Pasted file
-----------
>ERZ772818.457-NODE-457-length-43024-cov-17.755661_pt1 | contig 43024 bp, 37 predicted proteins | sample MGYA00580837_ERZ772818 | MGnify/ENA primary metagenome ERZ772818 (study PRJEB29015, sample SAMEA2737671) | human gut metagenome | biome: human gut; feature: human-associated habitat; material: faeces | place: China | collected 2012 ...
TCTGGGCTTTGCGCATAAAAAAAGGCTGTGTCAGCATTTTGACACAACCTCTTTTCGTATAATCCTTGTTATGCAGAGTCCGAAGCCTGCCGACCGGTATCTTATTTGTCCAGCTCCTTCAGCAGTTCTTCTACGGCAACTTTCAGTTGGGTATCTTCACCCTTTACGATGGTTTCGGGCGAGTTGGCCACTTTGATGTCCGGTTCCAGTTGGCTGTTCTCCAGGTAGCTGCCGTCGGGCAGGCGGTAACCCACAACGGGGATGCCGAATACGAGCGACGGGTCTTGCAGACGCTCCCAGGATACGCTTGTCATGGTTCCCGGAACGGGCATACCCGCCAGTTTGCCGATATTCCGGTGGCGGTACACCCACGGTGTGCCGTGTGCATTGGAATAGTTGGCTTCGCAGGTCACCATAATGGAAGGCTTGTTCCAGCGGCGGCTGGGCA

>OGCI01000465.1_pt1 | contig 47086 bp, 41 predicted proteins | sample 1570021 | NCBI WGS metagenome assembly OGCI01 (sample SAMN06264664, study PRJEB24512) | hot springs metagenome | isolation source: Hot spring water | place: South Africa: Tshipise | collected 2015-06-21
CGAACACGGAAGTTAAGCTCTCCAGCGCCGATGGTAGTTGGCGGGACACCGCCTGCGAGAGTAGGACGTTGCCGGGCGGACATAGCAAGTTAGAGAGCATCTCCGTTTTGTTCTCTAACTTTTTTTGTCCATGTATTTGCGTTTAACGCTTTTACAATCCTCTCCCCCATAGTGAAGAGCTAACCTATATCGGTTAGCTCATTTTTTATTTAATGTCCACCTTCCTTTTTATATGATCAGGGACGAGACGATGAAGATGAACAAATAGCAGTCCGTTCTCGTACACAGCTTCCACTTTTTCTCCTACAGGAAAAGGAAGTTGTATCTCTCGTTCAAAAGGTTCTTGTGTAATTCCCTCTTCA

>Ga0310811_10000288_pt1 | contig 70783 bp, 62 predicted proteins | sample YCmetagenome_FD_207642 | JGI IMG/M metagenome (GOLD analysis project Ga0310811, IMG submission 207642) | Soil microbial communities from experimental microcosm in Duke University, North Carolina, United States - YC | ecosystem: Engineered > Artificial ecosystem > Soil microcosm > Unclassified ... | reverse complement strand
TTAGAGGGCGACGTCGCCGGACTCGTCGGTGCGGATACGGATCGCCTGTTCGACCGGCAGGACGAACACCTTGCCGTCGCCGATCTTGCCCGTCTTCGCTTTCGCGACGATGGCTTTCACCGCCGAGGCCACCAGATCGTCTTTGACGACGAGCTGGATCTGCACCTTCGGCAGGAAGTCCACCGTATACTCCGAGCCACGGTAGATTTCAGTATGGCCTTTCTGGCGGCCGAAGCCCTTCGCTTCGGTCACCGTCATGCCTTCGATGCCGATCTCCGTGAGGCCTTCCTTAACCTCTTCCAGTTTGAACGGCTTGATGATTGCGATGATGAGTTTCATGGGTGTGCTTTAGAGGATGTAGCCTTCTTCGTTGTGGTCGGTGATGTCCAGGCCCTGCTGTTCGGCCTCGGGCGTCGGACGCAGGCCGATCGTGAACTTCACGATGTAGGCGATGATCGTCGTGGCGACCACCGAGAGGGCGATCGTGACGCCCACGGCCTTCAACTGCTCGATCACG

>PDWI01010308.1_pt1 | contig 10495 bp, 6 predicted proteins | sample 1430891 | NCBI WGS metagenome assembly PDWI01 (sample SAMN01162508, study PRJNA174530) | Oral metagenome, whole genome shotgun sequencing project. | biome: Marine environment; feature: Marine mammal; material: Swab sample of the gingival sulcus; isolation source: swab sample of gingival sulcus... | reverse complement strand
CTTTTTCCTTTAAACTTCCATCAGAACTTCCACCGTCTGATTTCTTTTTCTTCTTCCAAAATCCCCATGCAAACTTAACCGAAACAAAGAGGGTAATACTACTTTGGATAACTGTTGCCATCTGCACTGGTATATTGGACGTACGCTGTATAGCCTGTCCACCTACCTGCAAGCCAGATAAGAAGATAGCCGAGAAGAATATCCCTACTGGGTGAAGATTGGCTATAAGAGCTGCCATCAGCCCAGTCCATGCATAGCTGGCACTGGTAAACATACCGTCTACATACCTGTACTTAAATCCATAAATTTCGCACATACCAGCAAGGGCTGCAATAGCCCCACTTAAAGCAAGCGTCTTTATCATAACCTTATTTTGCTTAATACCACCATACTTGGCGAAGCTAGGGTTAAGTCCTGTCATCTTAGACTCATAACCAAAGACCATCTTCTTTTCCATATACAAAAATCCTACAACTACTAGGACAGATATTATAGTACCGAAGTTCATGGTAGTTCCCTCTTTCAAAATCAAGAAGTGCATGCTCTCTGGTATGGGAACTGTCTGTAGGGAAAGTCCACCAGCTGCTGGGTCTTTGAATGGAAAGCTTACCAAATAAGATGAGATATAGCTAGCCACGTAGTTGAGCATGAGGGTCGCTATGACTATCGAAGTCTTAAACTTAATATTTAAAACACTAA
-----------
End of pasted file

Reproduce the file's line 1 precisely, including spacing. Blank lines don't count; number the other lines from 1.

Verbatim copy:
>ERZ772818.457-NODE-457-length-43024-cov-17.755661_pt1 | contig 43024 bp, 37 predicted proteins | sample MGYA00580837_ERZ772818 | MGnify/ENA primary metagenome ERZ772818 (study PRJEB29015, sample SAMEA2737671) | human gut metagenome | biome: human gut; feature: human-associated habitat; material: faeces | place: China | collected 2012 ...